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URBAN ADVENTURE: Day as a Derby Grrl

This month Miss Adventure straps on skates and elbow pads to join the Gold Coast Derby Grrls for an open tryout at Xtreme Action Park in Ft. Lauderdale.

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This month Miss Adventure straps on skates and elbow pads to join the Gold Coast Derby Grrls for an open tryout at Xtreme Action Park in Ft. Lauderdale.

Players on the Gold Coast Derby Grrls team practice at Xtreme Action Park in Ft. Lauderdale.

By Danielle Charbonneau | Photos by Joe Yerkovich

I envisioned war paint, bruised thighs and spandex. I predicted raw skid burns on my elbows and knees. I imagined grimacing, snarling, beastly girls ready to pummel me. I worried about chipped teeth and heard echoes of hockey slams and rugby tackles. These were the flashes on loop in my brain the day I knew I was to take my next Urban Adventure: skating with the Gold Coast Derby Grrls at Xtreme Action Park on Powerline Rd. in Ft. Lauderdale.

To my surprise, when I entered the rink arena that night, I heard warm laughter from small groups of girls congregating around the edge of the rink and saw friendly faces welcoming me to my first open practice. One of the leaders of the group (a girl who goes by the derby name “Anakin Skyblocker” and coaches the newbies like me, who are referred to by team members as “Fresh Meat”) showed me onto the rink where there were plastic boxes full of knee pads, helmets, wrist guards and elbow pads.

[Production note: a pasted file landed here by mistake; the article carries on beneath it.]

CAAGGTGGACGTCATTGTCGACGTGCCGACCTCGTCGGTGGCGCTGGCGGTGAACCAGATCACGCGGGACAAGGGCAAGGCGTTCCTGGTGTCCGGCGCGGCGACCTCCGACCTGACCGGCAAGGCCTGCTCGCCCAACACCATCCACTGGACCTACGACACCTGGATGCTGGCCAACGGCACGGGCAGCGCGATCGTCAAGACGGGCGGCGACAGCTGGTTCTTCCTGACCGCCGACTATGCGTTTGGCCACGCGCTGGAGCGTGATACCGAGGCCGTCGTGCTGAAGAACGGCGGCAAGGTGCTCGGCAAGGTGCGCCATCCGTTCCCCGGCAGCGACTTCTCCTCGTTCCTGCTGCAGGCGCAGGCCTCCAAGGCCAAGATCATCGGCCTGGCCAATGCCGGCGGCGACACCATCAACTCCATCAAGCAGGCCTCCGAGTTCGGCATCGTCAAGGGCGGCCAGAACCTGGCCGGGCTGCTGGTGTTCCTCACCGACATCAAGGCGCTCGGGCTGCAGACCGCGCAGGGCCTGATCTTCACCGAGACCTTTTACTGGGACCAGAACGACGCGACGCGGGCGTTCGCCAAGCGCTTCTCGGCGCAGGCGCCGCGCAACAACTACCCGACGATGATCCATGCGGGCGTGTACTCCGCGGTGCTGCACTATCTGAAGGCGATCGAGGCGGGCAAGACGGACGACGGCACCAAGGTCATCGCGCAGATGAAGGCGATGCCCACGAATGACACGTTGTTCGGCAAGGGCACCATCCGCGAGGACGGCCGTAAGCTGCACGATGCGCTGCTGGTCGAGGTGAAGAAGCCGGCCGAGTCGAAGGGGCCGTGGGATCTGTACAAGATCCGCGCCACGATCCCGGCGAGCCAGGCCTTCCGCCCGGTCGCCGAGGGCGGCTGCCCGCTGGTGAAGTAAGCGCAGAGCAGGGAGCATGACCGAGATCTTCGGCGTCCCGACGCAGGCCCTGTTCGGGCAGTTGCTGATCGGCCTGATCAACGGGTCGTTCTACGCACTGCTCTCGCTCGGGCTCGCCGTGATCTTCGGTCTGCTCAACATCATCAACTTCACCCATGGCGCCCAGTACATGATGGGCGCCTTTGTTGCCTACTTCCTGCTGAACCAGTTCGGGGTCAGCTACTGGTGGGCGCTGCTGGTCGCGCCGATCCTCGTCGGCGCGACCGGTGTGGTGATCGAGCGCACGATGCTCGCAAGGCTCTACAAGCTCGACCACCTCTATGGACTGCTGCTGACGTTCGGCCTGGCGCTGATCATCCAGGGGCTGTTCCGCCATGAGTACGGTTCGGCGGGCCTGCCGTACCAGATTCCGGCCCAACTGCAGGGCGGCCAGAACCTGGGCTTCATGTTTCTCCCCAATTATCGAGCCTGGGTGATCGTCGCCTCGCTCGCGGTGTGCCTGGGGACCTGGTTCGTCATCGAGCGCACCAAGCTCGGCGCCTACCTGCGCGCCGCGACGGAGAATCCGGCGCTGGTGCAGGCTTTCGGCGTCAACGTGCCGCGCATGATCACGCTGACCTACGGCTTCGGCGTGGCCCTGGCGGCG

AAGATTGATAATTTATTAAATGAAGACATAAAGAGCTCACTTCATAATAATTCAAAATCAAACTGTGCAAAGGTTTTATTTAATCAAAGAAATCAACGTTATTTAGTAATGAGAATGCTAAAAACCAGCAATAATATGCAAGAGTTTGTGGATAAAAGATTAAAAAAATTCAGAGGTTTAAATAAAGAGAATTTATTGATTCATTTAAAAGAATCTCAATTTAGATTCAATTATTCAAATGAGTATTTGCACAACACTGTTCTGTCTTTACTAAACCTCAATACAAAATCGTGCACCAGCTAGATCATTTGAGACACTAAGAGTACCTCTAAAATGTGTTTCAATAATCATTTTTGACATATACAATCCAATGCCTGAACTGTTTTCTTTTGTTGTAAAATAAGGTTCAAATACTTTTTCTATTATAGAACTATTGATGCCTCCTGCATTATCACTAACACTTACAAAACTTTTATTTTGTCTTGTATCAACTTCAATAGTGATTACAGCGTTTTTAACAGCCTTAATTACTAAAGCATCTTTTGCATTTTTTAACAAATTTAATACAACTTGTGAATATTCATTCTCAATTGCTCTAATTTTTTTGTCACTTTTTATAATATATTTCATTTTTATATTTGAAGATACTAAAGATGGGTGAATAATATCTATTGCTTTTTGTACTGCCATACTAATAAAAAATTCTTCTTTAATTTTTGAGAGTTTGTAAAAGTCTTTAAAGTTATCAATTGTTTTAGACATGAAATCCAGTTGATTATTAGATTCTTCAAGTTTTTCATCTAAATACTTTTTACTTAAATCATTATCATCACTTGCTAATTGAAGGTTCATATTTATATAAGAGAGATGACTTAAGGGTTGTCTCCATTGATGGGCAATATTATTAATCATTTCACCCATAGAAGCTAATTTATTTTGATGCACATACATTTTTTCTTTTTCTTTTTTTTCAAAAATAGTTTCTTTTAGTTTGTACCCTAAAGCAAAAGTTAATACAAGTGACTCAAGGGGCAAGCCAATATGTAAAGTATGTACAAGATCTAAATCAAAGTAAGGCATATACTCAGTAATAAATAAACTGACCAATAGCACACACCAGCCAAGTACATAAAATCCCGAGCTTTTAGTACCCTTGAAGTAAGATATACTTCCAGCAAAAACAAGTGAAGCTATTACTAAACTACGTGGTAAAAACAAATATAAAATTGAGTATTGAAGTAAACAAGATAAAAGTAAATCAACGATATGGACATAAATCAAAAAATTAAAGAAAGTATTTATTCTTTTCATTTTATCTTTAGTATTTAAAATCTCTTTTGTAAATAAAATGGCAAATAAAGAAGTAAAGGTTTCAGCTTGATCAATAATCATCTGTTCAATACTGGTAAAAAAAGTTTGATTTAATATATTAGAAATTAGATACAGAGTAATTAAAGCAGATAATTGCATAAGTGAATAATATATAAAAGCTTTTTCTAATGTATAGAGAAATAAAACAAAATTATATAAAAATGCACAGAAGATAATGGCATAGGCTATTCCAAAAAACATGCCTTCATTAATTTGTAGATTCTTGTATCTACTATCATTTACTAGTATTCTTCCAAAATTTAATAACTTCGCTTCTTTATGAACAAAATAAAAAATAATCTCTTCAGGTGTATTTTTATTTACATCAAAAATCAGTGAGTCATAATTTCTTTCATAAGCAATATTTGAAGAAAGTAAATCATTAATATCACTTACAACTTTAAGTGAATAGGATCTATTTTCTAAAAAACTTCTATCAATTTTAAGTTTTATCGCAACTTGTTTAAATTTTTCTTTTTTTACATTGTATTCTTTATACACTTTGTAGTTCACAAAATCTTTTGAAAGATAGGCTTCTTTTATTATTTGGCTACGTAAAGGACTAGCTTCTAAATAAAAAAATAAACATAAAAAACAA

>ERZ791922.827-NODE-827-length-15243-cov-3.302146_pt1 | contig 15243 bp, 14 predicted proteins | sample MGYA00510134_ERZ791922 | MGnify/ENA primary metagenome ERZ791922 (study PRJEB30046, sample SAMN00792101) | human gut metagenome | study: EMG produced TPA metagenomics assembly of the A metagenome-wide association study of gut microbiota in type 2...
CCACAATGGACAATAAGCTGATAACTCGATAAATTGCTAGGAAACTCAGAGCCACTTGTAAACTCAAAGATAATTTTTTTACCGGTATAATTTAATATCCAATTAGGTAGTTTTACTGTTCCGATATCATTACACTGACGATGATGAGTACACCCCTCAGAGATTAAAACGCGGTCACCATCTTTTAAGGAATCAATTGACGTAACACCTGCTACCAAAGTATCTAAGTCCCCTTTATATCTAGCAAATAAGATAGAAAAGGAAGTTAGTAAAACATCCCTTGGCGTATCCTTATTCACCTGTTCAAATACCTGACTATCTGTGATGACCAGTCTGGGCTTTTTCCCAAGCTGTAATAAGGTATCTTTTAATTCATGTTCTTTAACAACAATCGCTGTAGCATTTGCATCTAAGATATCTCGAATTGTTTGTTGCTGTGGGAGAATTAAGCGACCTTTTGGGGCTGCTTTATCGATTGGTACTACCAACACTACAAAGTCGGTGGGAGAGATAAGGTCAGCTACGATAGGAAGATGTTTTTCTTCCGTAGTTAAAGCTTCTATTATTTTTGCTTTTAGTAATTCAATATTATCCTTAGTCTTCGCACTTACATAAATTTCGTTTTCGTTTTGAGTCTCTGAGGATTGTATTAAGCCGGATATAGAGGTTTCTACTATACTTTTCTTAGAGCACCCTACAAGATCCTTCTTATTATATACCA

I couldn’t help but feel like a jittery five-year-old learning to skate for the first time as I slid on the knee pads and velcroed on my wrist guards. After tying up my skates (which are the classic, old-fashioned kind with actual shoelaces), I stood up on the wheels feeling wobbly. I shuffled my feet to the edge of the rink and took a breath before stepping cautiously onto the slick surface. I realized then that my enemy was not going to be the other badass players, but rather my own klutziness. I had not skated in about a decade and felt completely inept with those clunky appendages at the ends of my precarious limbs.

Luckily, at these open recruitment nights, the skaters separate into groups — the Fresh Meat group (where I belonged), and the seasoned players. While the real team did drills around a large oval of neon cones in the center of the rink, the Fresh Meat skaters convened on the far end of the rink, far out of the way. If one can’t quite make the Fresh Meat cut, there’s even one more step down — the “Rotten Meat” group.

To say I was relieved at this skill-level separation is an understatement, though some part of me looked longingly at the heat of excitement at the center where a coach blew a whistle and called out commands. This coach, by the way, went by the derby name  “JustAss of the Piece” (in reference to her status as an ex-stripper-turned-lawyer). Derby names, I came to learn, are a fun tradition granted to each girl who joins the league.